Under the hood improvements of Windows 11 compared to Windows 8.1?


Anixx

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I know that there is very little changes compared to the latest builds of Windows 10, but when Windows 10 was announced it also had little changes compared to Windows 8.1.

So, the most changes, I suppose, were incremental during the Win10 development. I was not watching the pulse of Win10 releases, so, what are some improvements of Win 11 compared to Win 8.1?

I already noticed the memory compression and the compression of system files, there is also a new version of ReFS, but what else?
 

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hdmi

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I ditched Windows 8.1 at the start of 2018 so I can't remember all, but here's a list of areas in which I did notice some improvements:
  • System performance (in a few ways)
  • DCH drivers
  • DirectX
  • Dark theme (not made entirely system-wide yet, but it's a good start for those who, like me, are somehow sensitive to bright white backgrounds)
  • Multimonitor support
  • Snap GUI feature
  • Windows Settings
  • Start Menu (as opposed to the Start Screen with tiles, albeit I use Open-Shell with a Windows 7 type of menu style and a custom skin)
  • A multitude of extras (that I don't use or very rarely, in part because there exist better, sometimes even highly superior, alternatives if you look for 3rd party tools a lot of which are free)
  • You can now simply type things like powercfg a instead of powercfg -a in the command prompt
  • ...
The only real sacrifice is that the taskbar has been wing clipped very badly, but I use ExplorerPatcher by Valinet on GitHub to deal with that. Other annoyances include the "More options..." in the context menu and the command bar in Explorer, but you can use simple registry tweaks (or just tick the applicable options in ExplorerPatcher's settings to achieve the same effect) to restore the old context menu and to replace Explorer's command bar with the ribbon of Windows 10. By bringing back the old taskbar and applying some additional tweaks in ExplorerPatcher you can use some additional features like the Action Center flyout with the Quick Actions area and Notifications, for example. But there also exist various additional free tweaking utilities like Winaero Tweaker, Ultimate Windows Tweaker, RaMMicHaeL's 7+ Taskbar Tweaker, Battery Mode, etc. so, at least for me, the biggest improvements come from, in a well thought out manner of course, adding/fixing all sorts of stuff that, by itself, Windows either typically can't or else it just won't let you. By comparison, switching from Windows 8.1 to Windows 11 alone (i.e. while not making any of the aforementioned additions/changes that not everyone cares about or has the time to investigate obviously) almost feels like "zero improvement" to me. You either got to improve it yourself (McGuyver style) or go and find other solutions for that, by spending the extra time and effort it takes to search for them and experiment with─after you made an image of your system partition that you can restore later when things go wrong.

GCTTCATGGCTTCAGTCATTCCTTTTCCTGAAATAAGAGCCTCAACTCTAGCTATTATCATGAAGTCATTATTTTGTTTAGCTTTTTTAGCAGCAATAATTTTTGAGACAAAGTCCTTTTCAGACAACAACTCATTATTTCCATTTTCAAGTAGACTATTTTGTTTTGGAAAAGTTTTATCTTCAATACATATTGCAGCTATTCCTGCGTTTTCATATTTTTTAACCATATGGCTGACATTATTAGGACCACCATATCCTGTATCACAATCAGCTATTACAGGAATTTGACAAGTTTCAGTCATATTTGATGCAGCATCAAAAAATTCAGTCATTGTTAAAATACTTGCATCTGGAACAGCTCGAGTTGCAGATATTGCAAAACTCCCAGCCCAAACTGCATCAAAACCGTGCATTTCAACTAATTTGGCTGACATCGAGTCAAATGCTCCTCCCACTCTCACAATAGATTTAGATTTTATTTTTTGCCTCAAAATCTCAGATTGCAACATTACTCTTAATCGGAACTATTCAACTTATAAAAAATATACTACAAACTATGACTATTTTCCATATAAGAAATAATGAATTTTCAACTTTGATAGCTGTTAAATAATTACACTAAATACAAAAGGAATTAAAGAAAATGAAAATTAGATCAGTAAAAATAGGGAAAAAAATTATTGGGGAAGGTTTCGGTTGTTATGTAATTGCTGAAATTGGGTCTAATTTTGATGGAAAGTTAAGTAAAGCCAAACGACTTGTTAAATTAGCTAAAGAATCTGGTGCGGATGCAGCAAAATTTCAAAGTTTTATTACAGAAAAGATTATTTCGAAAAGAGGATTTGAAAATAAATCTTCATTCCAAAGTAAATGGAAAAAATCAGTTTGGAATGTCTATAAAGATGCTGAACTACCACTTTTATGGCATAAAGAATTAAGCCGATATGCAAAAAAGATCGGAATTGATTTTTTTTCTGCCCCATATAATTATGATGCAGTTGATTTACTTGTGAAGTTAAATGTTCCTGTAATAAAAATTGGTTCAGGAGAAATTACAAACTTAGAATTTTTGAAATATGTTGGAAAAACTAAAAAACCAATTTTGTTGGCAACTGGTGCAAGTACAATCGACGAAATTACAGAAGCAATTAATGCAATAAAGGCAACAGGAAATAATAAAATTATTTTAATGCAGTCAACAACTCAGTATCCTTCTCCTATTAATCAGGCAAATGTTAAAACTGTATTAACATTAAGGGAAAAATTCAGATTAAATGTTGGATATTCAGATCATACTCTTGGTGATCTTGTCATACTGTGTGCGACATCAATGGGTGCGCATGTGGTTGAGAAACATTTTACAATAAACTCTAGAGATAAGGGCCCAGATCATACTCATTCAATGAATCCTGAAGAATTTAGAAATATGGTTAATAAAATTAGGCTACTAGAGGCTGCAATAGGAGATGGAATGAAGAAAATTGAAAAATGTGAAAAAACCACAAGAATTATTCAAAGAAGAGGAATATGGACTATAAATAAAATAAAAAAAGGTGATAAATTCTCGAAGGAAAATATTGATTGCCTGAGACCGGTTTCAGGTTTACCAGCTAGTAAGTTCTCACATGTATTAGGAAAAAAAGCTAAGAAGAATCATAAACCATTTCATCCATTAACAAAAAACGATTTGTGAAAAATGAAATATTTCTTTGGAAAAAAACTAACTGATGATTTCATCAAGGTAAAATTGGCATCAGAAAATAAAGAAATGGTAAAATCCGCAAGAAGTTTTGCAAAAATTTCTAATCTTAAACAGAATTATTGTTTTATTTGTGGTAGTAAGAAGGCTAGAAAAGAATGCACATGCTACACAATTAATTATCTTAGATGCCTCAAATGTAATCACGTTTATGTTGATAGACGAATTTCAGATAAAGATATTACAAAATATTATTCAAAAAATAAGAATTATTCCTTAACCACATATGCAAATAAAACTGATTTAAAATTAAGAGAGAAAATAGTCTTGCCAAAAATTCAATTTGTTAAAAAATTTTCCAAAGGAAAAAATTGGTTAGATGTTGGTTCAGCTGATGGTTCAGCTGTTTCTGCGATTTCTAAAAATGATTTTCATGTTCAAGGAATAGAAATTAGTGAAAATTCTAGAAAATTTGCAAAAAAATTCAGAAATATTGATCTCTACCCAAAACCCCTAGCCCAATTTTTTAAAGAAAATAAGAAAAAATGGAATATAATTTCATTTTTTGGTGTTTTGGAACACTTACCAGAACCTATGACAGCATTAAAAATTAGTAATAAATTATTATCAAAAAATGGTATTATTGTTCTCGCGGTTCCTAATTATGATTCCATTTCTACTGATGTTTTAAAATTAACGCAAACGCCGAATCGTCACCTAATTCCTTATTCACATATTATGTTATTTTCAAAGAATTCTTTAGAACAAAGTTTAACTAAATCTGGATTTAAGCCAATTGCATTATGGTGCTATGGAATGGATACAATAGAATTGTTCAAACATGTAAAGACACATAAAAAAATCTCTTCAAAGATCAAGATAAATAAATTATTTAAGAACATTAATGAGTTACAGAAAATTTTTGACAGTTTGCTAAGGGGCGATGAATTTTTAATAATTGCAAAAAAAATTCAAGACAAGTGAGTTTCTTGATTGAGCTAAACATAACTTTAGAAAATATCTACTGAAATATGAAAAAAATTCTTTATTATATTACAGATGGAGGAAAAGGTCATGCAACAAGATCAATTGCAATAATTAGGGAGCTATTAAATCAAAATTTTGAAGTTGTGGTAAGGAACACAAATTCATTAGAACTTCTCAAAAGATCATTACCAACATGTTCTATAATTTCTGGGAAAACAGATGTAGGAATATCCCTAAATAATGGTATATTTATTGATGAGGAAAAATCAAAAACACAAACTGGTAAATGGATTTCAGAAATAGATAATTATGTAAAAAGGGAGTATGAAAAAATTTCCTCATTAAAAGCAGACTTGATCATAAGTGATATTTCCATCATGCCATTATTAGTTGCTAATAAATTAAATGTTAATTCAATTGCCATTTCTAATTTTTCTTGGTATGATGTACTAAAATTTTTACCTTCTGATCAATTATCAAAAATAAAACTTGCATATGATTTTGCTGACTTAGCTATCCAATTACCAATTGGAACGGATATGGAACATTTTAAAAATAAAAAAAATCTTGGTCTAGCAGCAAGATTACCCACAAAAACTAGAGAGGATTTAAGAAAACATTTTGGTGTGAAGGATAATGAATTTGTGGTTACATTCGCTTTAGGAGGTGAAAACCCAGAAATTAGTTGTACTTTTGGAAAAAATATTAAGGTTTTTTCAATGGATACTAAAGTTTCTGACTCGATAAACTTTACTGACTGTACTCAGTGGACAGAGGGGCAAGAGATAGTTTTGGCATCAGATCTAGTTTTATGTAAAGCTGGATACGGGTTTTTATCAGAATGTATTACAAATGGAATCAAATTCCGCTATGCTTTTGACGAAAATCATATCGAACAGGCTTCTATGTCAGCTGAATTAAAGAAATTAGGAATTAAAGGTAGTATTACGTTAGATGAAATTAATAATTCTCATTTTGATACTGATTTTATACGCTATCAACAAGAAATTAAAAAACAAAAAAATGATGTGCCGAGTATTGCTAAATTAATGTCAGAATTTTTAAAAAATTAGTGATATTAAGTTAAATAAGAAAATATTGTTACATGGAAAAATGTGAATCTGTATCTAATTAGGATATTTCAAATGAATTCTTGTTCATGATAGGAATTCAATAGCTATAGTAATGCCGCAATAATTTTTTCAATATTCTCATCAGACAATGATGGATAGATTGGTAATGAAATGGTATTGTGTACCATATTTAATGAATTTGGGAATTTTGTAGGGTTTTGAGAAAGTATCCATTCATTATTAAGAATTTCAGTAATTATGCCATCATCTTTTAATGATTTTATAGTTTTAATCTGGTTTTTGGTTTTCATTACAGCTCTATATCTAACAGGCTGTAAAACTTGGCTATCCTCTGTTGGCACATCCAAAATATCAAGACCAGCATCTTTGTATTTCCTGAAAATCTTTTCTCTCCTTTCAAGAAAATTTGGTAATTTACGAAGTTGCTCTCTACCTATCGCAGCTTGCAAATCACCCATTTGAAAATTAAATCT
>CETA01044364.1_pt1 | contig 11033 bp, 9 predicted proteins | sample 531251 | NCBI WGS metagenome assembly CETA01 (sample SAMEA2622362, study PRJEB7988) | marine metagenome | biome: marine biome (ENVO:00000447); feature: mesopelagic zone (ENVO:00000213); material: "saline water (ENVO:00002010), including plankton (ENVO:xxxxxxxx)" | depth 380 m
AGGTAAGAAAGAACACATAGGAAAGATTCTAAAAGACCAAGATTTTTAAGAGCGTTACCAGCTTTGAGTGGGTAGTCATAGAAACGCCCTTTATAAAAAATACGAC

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Anixx

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I was asking for under-the hood improvements.

Dark theme (not made entirely system-wide yet, but it's a good start for those who, like me, are somehow sensitive to bright white backgrounds)
This is available at least since Windows 95.

Snap GUI feature
Of courese, instantly get disabled because you cannot move windows around without it suggesting to clip them.

Windows Settings
In what way it is an improvement? It is Metro-based and does not even use system fonts and subpixel hinting.

Start Menu (as opposed to the Start Screen with tiles, albeit I use Open-Shell with a Windows 7 type of menu style and a custom skin)
Which is unusable, I for 30 minutes was figuring out how to start notepad before installing OpenShell.

The rest of the text seems to deal with taskbar, etc, which is totally not what I was asking about. I was asking about under-the-hood improvements.
 
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Mystere

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zbook

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The major improvements from Windows 10 to Windows 11 include security and performance.

The Windows insiders computers were monitored for crashes.

With the new supported requirements Microsoft reported that Windows was greater than 99% crash free.

Supported installations are now more secure with UEFI, Secure boot, and TPM requirements.

These major improvements may not be noticed as they reduce problems.
 

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Snap GUI feature
That I tried out, but OF COURSE it wasn`t working (tried to arrange 2xNotepad or UniversalViewer, but the second instance wasn´t offered in the menu.)
Anyway, I am used to MS introducing half cooked features which sound good on paper, but fail in practial use....

One more reason to avoid "feature" upgrades at any cost, be it Windows or Android.